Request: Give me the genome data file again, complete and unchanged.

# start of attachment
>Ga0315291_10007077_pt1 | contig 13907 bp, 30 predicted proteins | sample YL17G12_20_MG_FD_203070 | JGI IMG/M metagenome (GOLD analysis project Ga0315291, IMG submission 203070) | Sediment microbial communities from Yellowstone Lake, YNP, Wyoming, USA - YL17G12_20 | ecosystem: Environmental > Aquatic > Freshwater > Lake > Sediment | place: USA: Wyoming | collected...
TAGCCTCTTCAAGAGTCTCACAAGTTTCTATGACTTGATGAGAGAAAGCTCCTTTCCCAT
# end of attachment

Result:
>Ga0315291_10007077_pt1 | contig 13907 bp, 30 predicted proteins | sample YL17G12_20_MG_FD_203070 | JGI IMG/M metagenome (GOLD analysis project Ga0315291, IMG submission 203070) | Sediment microbial communities from Yellowstone Lake, YNP, Wyoming, USA - YL17G12_20 | ecosystem: Environmental > Aquatic > Freshwater > Lake > Sediment | place: USA: Wyoming | collected...
TAGCCTCTTCAAGAGTCTCACAAGTTTCTATGACTTGATGAGAGAAAGCTCCTTTCCCAT